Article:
For over half a century, European nations have been pooling their power, eventually giving small and shattered post-second world war countries a new lease on life. Though EU members remain distinct nations, their greater meaning now comes from being part of the world's only superstate. War between any two countries within the EU's dense institutional nexus has become impossible, and the promise of greater security and wealth has largely succeeded in aligning the foreign policies of its members. "Our biggest logistical exercise since the second world war was not military," an official in one of the EU's shiny, postmodern edifices boasted, "but the circulation of the euro currency in 2002."
Europe has its own vision of what world order should look like, which it increasingly pursues whether America likes it or not. The EU is now the most confident economic power in the world, regularly punishing the United States in trade disputes, while its superior commercial and environmental standards have assumed global leadership. Many Europeans view America's way of life as deeply corrupt, built on borrowed money, risky and heartless in its lack of social protections, and ecologically catastrophic. The EU is a far larger humanitarian aid donor than the US, while South America, east Asia and other regions prefer to emulate the "European Dream" than the American variant.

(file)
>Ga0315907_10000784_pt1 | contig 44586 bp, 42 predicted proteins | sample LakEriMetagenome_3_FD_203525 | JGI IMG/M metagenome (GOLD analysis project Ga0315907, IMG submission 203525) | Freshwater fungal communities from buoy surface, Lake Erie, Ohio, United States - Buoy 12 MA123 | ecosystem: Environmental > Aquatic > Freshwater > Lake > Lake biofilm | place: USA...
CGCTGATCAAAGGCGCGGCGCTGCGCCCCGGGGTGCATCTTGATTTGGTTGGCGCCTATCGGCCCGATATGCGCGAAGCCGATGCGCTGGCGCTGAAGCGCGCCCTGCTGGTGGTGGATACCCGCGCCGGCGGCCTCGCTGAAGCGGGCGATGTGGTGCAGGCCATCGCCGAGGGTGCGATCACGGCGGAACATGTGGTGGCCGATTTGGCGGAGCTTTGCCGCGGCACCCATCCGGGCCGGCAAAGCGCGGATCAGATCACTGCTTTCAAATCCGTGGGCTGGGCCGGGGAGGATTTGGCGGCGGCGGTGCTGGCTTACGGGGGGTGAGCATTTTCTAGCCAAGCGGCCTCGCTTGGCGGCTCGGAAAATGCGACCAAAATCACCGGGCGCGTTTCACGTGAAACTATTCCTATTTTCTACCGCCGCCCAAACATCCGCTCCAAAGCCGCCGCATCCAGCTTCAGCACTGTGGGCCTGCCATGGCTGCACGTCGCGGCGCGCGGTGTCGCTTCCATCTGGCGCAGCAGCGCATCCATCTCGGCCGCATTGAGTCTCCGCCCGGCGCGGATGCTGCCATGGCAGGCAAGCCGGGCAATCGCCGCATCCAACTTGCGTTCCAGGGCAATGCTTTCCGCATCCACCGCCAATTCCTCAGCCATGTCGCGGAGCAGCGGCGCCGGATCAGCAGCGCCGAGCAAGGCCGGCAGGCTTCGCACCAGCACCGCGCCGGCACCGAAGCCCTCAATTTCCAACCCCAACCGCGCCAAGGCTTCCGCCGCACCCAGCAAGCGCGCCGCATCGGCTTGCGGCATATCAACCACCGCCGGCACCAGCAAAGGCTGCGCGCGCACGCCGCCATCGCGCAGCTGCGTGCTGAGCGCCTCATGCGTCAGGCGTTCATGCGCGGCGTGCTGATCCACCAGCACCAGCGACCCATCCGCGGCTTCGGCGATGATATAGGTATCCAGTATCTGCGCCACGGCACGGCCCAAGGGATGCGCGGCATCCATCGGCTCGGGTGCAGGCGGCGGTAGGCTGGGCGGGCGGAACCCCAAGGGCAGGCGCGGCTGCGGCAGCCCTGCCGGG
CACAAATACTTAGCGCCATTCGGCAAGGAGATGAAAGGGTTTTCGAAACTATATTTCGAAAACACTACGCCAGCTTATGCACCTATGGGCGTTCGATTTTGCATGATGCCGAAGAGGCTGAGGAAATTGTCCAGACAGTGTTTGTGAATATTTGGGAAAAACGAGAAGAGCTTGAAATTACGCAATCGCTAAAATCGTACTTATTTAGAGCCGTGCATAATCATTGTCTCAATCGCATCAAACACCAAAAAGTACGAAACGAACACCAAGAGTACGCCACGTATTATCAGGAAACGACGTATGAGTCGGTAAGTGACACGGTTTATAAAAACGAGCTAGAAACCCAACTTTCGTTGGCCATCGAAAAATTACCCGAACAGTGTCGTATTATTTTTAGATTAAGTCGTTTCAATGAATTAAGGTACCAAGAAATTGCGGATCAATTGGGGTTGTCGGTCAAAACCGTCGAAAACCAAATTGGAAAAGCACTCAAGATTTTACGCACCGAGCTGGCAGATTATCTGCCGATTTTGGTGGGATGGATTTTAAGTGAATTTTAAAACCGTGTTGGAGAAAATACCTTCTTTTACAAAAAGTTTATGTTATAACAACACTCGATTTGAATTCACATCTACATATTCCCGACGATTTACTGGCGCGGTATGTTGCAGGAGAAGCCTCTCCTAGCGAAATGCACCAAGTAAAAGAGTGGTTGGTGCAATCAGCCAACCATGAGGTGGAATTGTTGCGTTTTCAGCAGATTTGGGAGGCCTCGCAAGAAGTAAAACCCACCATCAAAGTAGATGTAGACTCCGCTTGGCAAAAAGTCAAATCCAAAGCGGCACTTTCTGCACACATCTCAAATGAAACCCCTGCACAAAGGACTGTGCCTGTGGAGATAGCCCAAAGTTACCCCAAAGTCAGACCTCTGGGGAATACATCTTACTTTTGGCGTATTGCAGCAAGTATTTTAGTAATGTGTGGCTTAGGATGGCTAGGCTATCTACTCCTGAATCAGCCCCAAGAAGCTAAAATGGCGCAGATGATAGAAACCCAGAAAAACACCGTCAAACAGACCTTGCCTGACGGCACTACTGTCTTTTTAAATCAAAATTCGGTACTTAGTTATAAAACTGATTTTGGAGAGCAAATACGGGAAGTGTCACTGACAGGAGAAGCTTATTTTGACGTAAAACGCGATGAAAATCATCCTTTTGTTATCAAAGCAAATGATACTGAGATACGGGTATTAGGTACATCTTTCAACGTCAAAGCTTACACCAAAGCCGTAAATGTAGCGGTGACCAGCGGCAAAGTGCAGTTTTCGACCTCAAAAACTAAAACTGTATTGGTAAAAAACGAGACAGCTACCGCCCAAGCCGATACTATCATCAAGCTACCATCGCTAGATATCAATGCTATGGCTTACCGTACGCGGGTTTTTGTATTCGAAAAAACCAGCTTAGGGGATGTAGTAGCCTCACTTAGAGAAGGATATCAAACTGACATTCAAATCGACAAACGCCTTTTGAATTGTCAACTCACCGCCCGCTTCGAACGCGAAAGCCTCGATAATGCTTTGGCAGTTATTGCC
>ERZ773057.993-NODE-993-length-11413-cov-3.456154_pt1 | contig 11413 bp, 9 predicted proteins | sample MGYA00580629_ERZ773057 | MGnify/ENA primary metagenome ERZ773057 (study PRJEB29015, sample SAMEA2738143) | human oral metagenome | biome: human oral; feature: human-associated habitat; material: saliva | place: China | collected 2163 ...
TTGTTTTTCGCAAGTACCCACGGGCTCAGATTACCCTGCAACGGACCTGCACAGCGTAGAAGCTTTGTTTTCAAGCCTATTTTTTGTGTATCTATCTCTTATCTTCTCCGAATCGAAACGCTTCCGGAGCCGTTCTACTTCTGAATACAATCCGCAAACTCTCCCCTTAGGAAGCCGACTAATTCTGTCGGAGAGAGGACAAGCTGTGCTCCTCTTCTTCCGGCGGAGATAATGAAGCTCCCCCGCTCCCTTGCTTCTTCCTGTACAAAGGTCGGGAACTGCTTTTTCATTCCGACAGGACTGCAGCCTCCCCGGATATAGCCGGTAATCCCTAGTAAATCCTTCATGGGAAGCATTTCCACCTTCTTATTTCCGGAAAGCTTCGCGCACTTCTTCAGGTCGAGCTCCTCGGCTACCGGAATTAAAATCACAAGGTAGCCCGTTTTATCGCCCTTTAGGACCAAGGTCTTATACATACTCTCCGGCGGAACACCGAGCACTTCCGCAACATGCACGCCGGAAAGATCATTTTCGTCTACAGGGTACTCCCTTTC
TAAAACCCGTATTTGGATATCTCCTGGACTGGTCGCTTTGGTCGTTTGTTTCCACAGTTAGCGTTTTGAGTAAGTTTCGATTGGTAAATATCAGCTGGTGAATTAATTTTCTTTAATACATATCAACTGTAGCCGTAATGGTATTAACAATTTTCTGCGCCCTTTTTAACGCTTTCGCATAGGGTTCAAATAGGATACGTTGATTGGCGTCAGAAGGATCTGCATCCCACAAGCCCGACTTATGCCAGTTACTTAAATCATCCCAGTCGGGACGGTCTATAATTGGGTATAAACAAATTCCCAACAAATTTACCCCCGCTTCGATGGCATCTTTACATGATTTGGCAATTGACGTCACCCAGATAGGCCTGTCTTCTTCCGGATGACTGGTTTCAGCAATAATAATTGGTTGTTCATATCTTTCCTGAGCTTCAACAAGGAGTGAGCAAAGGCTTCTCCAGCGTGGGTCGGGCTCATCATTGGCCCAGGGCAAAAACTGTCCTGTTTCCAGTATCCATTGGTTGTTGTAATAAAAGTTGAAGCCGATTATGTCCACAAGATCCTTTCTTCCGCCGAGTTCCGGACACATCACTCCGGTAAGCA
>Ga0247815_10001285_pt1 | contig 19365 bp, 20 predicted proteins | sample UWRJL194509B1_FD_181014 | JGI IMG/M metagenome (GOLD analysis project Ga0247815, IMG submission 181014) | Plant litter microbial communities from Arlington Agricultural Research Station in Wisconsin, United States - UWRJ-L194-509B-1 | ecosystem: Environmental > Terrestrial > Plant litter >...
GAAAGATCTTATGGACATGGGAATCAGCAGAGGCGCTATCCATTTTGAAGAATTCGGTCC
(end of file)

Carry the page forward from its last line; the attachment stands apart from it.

[Read the whole article.] Perhaps this explains why Tony Blair is angling to be the President of Europe.